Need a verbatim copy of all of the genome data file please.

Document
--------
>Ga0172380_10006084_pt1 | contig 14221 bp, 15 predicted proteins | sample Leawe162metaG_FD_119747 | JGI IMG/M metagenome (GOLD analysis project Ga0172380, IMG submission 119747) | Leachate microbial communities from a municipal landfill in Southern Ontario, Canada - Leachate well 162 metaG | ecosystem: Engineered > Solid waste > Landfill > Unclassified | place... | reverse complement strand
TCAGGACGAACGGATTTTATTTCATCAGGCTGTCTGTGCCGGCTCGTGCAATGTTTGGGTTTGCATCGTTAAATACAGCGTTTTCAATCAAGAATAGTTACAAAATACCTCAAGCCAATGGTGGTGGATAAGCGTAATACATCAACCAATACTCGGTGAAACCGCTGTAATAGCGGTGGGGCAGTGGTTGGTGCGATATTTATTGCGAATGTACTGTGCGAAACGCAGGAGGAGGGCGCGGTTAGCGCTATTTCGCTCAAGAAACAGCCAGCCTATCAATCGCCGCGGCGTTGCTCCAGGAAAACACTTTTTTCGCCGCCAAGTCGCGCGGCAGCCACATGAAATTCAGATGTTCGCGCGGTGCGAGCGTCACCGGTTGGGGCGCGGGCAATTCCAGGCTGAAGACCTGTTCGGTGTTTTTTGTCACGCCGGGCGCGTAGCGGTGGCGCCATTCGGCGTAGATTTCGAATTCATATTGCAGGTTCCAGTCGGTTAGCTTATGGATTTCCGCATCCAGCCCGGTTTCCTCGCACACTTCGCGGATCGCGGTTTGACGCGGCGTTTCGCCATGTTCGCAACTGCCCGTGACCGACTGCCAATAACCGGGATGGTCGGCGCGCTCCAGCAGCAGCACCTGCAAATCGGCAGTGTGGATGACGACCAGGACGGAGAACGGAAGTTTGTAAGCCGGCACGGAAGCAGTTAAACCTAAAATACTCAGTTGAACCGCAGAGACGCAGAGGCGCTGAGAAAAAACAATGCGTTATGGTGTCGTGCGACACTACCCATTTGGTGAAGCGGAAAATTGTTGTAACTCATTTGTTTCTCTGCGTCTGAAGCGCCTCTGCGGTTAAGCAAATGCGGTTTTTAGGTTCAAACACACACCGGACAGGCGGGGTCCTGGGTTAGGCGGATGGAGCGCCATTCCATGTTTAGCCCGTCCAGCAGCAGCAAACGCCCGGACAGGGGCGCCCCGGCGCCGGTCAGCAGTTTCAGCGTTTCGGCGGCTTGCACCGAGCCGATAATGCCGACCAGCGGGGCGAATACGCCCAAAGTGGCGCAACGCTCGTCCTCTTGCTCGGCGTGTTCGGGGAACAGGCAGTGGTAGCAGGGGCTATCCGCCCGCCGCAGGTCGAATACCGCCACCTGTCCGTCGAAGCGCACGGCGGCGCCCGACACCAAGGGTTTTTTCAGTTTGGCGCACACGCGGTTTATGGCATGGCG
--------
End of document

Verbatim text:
>Ga0172380_10006084_pt1 | contig 14221 bp, 15 predicted proteins | sample Leawe162metaG_FD_119747 | JGI IMG/M metagenome (GOLD analysis project Ga0172380, IMG submission 119747) | Leachate microbial communities from a municipal landfill in Southern Ontario, Canada - Leachate well 162 metaG | ecosystem: Engineered > Solid waste > Landfill > Unclassified | place... | reverse complement strand
TCAGGACGAACGGATTTTATTTCATCAGGCTGTCTGTGCCGGCTCGTGCAATGTTTGGGTTTGCATCGTTAAATACAGCGTTTTCAATCAAGAATAGTTACAAAATACCTCAAGCCAATGGTGGTGGATAAGCGTAATACATCAACCAATACTCGGTGAAACCGCTGTAATAGCGGTGGGGCAGTGGTTGGTGCGATATTTATTGCGAATGTACTGTGCGAAACGCAGGAGGAGGGCGCGGTTAGCGCTATTTCGCTCAAGAAACAGCCAGCCTATCAATCGCCGCGGCGTTGCTCCAGGAAAACACTTTTTTCGCCGCCAAGTCGCGCGGCAGCCACATGAAATTCAGATGTTCGCGCGGTGCGAGCGTCACCGGTTGGGGCGCGGGCAATTCCAGGCTGAAGACCTGTTCGGTGTTTTTTGTCACGCCGGGCGCGTAGCGGTGGCGCCATTCGGCGTAGATTTCGAATTCATATTGCAGGTTCCAGTCGGTTAGCTTATGGATTTCCGCATCCAGCCCGGTTTCCTCGCACACTTCGCGGATCGCGGTTTGACGCGGCGTTTCGCCATGTTCGCAACTGCCCGTGACCGACTGCCAATAACCGGGATGGTCGGCGCGCTCCAGCAGCAGCACCTGCAAATCGGCAGTGTGGATGACGACCAGGACGGAGAACGGAAGTTTGTAAGCCGGCACGGAAGCAGTTAAACCTAAAATACTCAGTTGAACCGCAGAGACGCAGAGGCGCTGAGAAAAAACAATGCGTTATGGTGTCGTGCGACACTACCCATTTGGTGAAGCGGAAAATTGTTGTAACTCATTTGTTTCTCTGCGTCTGAAGCGCCTCTGCGGTTAAGCAAATGCGGTTTTTAGGTTCAAACACACACCGGACAGGCGGGGTCCTGGGTTAGGCGGATGGAGCGCCATTCCATGTTTAGCCCGTCCAGCAGCAGCAAACGCCCGGACAGGGGCGCCCCGGCGCCGGTCAGCAGTTTCAGCGTTTCGGCGGCTTGCACCGAGCCGATAATGCCGACCAGCGGGGCGAATACGCCCAAAGTGGCGCAACGCTCGTCCTCTTGCTCGGCGTGTTCGGGGAACAGGCAGTGGTAGCAGGGGCTATCCGCCCGCCGCAGGTCGAATACCGCCACCTGTCCGTCGAAGCGCACGGCGGCGCCCGACACCAAGGGTTTTTTCAGTTTGGCGCACACGCGGTTTATGGCATGGCG